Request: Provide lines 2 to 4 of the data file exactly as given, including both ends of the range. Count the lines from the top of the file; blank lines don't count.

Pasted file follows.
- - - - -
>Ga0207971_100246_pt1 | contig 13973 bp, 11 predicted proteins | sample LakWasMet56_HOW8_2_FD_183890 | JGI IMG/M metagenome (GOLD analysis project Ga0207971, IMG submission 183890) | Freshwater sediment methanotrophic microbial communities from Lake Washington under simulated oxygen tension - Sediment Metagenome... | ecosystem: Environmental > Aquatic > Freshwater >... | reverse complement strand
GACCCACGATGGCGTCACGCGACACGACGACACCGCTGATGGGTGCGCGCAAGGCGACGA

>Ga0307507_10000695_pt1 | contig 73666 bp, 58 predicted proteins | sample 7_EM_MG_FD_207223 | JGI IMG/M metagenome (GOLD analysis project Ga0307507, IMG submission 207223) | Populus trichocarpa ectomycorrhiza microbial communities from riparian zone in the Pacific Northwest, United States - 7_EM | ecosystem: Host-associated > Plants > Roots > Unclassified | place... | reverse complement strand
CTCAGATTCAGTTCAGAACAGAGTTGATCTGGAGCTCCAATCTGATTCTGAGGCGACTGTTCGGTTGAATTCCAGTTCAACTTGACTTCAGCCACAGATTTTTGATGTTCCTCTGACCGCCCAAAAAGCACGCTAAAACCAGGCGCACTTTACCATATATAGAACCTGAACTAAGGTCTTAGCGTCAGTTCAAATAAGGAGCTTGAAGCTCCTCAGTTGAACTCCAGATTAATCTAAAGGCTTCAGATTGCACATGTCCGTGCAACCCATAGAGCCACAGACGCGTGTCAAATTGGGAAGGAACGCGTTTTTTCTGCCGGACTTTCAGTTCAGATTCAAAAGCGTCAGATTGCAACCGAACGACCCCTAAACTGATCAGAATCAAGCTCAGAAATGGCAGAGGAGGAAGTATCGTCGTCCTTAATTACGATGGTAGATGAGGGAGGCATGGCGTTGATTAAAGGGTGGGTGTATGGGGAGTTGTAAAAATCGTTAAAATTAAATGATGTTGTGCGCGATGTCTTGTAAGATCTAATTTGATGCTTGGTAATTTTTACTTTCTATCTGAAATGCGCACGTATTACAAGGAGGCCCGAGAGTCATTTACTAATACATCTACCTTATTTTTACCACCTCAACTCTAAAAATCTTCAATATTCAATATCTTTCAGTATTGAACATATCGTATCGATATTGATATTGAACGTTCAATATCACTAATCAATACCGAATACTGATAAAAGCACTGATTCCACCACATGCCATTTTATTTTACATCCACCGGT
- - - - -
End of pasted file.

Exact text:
GACCCACGATGGCGTCACGCGACACGACGACACCGCTGATGGGTGCGCGCAAGGCGACGA

>Ga0307507_10000695_pt1 | contig 73666 bp, 58 predicted proteins | sample 7_EM_MG_FD_207223 | JGI IMG/M metagenome (GOLD analysis project Ga0307507, IMG submission 207223) | Populus trichocarpa ectomycorrhiza microbial communities from riparian zone in the Pacific Northwest, United States - 7_EM | ecosystem: Host-associated > Plants > Roots > Unclassified | place... | reverse complement strand
CTCAGATTCAGTTCAGAACAGAGTTGATCTGGAGCTCCAATCTGATTCTGAGGCGACTGTTCGGTTGAATTCCAGTTCAACTTGACTTCAGCCACAGATTTTTGATGTTCCTCTGACCGCCCAAAAAGCACGCTAAAACCAGGCGCACTTTACCATATATAGAACCTGAACTAAGGTCTTAGCGTCAGTTCAAATAAGGAGCTTGAAGCTCCTCAGTTGAACTCCAGATTAATCTAAAGGCTTCAGATTGCACATGTCCGTGCAACCCATAGAGCCACAGACGCGTGTCAAATTGGGAAGGAACGCGTTTTTTCTGCCGGACTTTCAGTTCAGATTCAAAAGCGTCAGATTGCAACCGAACGACCCCTAAACTGATCAGAATCAAGCTCAGAAATGGCAGAGGAGGAAGTATCGTCGTCCTTAATTACGATGGTAGATGAGGGAGGCATGGCGTTGATTAAAGGGTGGGTGTATGGGGAGTTGTAAAAATCGTTAAAATTAAATGATGTTGTGCGCGATGTCTTGTAAGATCTAATTTGATGCTTGGTAATTTTTACTTTCTATCTGAAATGCGCACGTATTACAAGGAGGCCCGAGAGTCATTTACTAATACATCTACCTTATTTTTACCACCTCAACTCTAAAAATCTTCAATATTCAATATCTTTCAGTATTGAACATATCGTATCGATATTGATATTGAACGTTCAATATCACTAATCAATACCGAATACTGATAAAAGCACTGATTCCACCACATGCCATTTTATTTTACATCCACCGGT